Scottish Words Illustrated stalled in 2012.

I’ve made drawings all my life from as far back as I can remember. Even just holding a pen for me is like Linus and his blanket. I cannot remember a day when I didn’t doodle or draw. When it stopped it was a shock, and that was when I realised I was ill.

Child drawing on a rock with a rock.
I drew all the time when a child and I would draw on any surface available as all children do. As I grew to adulthood I kept on drawing but I did curtail what I drew on out of communal courtesy and whacks from my granny.

That was in September 2012 when I also stopped updating this site. One day I was making drawings, the next day I wasn’t. No decision, no drama, no emotion.

Back then I thought death was preferable to living. Not suicidal, just not caring to be alive anymore. I had depression and didn’t know.

Strangely enough, desiring death didn’t bother me but stopping drawing did. That stoppage was what prompted me to go and get help.

My depression was invisible, misery inducing, and debilitating. I had no real reason for feeling as I did. I made enough to pay the bills, my family were healthy, no relatives had died, I wasn’t oppressed, there were no bombs going off in our neighbourhood.  Being depressed is not comparable to real tragic circumstances but the feelings are just as real. But the worst for me was the total loss of motivation and willpower.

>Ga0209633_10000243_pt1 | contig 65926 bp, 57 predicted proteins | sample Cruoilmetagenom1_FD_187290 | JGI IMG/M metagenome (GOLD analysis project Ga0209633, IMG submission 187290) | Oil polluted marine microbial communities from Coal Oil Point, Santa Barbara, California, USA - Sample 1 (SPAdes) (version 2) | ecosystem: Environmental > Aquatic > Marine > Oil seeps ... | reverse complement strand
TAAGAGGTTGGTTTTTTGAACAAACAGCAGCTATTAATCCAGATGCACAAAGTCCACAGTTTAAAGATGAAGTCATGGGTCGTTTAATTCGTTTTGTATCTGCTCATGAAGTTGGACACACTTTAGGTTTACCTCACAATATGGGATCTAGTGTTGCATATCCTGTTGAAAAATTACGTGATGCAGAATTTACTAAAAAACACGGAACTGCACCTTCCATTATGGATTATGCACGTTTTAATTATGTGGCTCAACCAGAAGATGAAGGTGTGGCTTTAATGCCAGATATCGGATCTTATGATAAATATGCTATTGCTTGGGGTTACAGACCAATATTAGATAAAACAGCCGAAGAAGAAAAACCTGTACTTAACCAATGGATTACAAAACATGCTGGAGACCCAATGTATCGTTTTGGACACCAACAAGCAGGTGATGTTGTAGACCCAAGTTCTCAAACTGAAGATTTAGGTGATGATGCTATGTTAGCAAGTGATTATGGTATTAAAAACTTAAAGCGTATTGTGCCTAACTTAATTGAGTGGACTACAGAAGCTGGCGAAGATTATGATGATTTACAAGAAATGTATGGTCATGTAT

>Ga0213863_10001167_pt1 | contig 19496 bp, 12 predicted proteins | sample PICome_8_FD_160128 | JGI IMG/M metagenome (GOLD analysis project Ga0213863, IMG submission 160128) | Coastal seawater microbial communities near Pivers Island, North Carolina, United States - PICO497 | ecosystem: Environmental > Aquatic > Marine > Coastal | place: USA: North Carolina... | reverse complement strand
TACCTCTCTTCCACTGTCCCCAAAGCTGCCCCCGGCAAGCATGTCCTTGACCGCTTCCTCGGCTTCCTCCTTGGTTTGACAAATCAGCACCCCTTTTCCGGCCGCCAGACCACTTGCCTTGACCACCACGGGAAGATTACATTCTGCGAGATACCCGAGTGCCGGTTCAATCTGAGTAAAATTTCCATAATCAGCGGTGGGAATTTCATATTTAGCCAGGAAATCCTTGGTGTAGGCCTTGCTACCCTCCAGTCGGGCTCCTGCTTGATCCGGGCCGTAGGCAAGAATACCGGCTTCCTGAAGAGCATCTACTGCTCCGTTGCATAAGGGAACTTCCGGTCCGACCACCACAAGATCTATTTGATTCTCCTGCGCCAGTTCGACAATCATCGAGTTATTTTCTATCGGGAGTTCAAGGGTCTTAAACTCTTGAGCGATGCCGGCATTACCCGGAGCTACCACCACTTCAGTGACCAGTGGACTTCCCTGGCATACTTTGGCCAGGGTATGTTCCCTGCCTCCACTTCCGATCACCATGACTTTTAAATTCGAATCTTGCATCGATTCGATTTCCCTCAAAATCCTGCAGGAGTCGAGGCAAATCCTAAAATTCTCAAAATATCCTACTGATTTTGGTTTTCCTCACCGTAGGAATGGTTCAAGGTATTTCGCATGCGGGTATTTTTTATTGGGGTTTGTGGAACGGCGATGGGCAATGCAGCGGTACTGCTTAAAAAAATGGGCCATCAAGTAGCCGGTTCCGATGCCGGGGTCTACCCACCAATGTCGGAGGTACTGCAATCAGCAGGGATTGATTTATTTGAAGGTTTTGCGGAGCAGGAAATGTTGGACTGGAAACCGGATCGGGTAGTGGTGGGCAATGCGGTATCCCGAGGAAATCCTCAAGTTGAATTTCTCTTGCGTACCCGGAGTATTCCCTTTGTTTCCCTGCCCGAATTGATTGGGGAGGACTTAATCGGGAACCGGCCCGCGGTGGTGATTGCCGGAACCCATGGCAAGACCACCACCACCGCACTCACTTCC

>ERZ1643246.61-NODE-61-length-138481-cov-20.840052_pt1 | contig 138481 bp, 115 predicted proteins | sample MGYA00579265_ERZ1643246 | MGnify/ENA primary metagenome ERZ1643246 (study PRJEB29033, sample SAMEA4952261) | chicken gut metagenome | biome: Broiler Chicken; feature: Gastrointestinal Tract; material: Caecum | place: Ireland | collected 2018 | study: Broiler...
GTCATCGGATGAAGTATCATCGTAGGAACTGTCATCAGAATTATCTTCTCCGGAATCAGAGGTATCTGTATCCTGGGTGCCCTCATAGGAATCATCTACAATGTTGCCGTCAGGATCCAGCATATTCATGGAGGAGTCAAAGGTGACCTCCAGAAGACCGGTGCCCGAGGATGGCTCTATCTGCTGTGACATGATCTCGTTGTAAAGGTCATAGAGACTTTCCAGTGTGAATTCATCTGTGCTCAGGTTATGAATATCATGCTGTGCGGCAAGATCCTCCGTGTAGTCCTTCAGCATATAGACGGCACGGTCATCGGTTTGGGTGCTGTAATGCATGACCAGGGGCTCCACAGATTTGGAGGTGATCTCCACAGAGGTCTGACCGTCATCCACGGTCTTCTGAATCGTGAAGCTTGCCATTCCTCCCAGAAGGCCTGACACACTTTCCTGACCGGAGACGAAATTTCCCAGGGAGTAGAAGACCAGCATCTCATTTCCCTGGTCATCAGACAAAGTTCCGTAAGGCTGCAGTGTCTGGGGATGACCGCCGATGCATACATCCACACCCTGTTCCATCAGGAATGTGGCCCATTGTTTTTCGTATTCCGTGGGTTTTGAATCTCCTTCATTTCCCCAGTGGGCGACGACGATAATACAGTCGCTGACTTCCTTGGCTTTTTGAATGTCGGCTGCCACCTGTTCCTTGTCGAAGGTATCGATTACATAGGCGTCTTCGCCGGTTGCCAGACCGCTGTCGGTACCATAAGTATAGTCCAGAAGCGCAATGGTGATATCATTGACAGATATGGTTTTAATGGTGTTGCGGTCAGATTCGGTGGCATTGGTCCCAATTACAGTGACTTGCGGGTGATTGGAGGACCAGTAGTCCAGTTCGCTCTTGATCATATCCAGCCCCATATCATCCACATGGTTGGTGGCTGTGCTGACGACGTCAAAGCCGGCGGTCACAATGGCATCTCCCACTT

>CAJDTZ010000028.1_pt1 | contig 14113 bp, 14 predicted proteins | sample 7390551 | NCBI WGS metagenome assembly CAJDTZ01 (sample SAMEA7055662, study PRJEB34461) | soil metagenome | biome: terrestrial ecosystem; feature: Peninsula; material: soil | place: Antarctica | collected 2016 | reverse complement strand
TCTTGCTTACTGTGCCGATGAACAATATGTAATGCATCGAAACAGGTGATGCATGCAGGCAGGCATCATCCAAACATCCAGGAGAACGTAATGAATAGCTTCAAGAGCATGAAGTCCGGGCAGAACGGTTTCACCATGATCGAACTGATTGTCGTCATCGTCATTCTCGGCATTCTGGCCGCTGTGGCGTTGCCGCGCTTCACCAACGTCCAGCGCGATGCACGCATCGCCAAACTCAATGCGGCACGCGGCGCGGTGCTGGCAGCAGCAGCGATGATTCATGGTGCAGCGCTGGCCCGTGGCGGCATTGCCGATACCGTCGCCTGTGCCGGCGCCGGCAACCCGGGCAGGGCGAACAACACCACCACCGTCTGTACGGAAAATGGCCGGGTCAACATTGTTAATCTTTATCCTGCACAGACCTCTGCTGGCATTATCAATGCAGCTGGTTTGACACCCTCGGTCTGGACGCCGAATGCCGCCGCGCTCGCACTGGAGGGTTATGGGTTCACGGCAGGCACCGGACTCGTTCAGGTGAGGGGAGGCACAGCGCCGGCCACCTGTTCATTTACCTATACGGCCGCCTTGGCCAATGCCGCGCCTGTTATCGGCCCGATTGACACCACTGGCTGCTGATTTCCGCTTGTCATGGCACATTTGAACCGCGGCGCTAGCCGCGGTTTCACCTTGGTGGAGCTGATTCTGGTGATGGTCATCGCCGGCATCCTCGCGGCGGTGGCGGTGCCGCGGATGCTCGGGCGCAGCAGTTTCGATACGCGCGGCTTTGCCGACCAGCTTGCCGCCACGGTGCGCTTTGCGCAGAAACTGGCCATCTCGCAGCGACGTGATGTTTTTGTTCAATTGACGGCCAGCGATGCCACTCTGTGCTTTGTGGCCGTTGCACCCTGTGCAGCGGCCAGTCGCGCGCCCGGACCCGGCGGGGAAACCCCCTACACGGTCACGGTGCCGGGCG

Sleep is mostly what I did, day and night, hour after hour, apart from the drudge of going to work and the duty of walking the dog. That’s how I functioned (just).

And because of the nature of depression I was certain I was worthless at the lot. What was the point. I was convinced life was short and brutal. Why we human being persist in our continuance, apart from an apathy to make an end to it, was beyond me.

The dog was a lifesaver. It demanded a walk no matter what. And out of a miserable sense of duty that was what I did. And we have green spaces and woodland (which is proven medicine) minutes away which the dog got me to, day after day.

And so time passed. I did get help. Friends and colleagues were supportive. And slowly, very slowly, progress was made. The dog walks continued, the need to constantly sleep decreased, and making drawings slowly stuttered back into existence again.

Looking back over that extended period I can see the changes going on in my head made visible in my doodles (although I was unaware of this at the time).

Now I’m back. The stooryduster cartoons begin again and so too does this stooryduster-blog.



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